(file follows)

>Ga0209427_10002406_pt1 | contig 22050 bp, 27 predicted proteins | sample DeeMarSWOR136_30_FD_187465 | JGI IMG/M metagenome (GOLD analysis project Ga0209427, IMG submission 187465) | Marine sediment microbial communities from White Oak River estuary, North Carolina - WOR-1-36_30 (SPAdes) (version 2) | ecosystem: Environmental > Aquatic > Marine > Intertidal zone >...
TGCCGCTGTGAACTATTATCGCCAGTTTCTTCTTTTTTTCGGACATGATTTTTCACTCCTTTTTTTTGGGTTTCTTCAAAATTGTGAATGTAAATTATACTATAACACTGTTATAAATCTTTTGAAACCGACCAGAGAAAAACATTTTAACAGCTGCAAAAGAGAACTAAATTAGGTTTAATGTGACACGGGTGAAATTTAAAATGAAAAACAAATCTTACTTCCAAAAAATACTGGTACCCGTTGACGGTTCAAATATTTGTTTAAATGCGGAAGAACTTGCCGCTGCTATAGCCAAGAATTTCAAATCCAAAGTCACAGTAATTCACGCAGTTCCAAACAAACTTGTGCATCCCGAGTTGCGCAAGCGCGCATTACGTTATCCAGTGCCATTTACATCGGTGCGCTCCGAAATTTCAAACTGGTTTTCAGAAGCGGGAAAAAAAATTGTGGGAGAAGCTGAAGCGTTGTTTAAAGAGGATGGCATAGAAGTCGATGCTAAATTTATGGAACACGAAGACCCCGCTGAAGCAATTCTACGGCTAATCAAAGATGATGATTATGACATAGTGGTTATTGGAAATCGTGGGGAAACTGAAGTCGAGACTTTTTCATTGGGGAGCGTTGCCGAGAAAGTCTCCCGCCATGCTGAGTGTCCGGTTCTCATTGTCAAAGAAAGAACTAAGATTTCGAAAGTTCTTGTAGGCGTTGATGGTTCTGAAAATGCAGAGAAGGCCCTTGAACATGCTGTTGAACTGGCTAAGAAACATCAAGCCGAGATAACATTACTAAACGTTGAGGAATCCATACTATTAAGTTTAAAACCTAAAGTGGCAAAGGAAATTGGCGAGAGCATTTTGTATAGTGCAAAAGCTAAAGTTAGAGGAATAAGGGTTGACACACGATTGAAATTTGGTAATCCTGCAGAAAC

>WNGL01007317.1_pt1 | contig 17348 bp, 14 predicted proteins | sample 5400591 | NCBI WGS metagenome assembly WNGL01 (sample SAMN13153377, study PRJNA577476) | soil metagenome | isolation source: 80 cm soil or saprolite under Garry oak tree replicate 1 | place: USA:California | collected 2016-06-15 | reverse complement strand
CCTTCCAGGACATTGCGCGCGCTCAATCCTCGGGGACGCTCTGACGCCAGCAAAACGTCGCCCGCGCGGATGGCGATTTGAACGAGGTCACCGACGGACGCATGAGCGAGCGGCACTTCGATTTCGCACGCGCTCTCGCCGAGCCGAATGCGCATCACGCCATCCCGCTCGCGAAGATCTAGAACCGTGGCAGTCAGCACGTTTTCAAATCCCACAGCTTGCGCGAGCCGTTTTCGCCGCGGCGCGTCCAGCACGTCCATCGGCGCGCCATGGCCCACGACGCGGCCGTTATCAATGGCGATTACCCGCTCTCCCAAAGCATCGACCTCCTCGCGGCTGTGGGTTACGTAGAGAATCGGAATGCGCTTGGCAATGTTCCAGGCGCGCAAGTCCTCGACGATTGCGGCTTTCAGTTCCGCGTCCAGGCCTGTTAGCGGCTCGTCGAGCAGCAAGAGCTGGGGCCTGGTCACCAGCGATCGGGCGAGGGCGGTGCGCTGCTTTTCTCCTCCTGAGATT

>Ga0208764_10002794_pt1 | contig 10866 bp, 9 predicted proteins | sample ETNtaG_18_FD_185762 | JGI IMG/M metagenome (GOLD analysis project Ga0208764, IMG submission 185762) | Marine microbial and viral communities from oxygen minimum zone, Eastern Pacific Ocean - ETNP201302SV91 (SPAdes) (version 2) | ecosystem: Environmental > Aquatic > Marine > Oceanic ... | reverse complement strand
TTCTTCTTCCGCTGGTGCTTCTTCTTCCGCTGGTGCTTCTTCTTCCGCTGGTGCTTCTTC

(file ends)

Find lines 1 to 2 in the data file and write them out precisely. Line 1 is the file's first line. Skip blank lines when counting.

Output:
>Ga0209427_10002406_pt1 | contig 22050 bp, 27 predicted proteins | sample DeeMarSWOR136_30_FD_187465 | JGI IMG/M metagenome (GOLD analysis project Ga0209427, IMG submission 187465) | Marine sediment microbial communities from White Oak River estuary, North Carolina - WOR-1-36_30 (SPAdes) (version 2) | ecosystem: Environmental > Aquatic > Marine > Intertidal zone >...
TGCCGCTGTGAACTATTATCGCCAGTTTCTTCTTTTTTTCGGACATGATTTTTCACTCCTTTTTTTTGGGTTTCTTCAAAATTGTGAATGTAAATTATACTATAACACTGTTATAAATCTTTTGAAACCGACCAGAGAAAAACATTTTAACAGCTGCAAAAGAGAACTAAATTAGGTTTAATGTGACACGGGTGAAATTTAAAATGAAAAACAAATCTTACTTCCAAAAAATACTGGTACCCGTTGACGGTTCAAATATTTGTTTAAATGCGGAAGAACTTGCCGCTGCTATAGCCAAGAATTTCAAATCCAAAGTCACAGTAATTCACGCAGTTCCAAACAAACTTGTGCATCCCGAGTTGCGCAAGCGCGCATTACGTTATCCAGTGCCATTTACATCGGTGCGCTCCGAAATTTCAAACTGGTTTTCAGAAGCGGGAAAAAAAATTGTGGGAGAAGCTGAAGCGTTGTTTAAAGAGGATGGCATAGAAGTCGATGCTAAATTTATGGAACACGAAGACCCCGCTGAAGCAATTCTACGGCTAATCAAAGATGATGATTATGACATAGTGGTTATTGGAAATCGTGGGGAAACTGAAGTCGAGACTTTTTCATTGGGGAGCGTTGCCGAGAAAGTCTCCCGCCATGCTGAGTGTCCGGTTCTCATTGTCAAAGAAAGAACTAAGATTTCGAAAGTTCTTGTAGGCGTTGATGGTTCTGAAAATGCAGAGAAGGCCCTTGAACATGCTGTTGAACTGGCTAAGAAACATCAAGCCGAGATAACATTACTAAACGTTGAGGAATCCATACTATTAAGTTTAAAACCTAAAGTGGCAAAGGAAATTGGCGAGAGCATTTTGTATAGTGCAAAAGCTAAAGTTAGAGGAATAAGGGTTGACACACGATTGAAATTTGGTAATCCTGCAGAAAC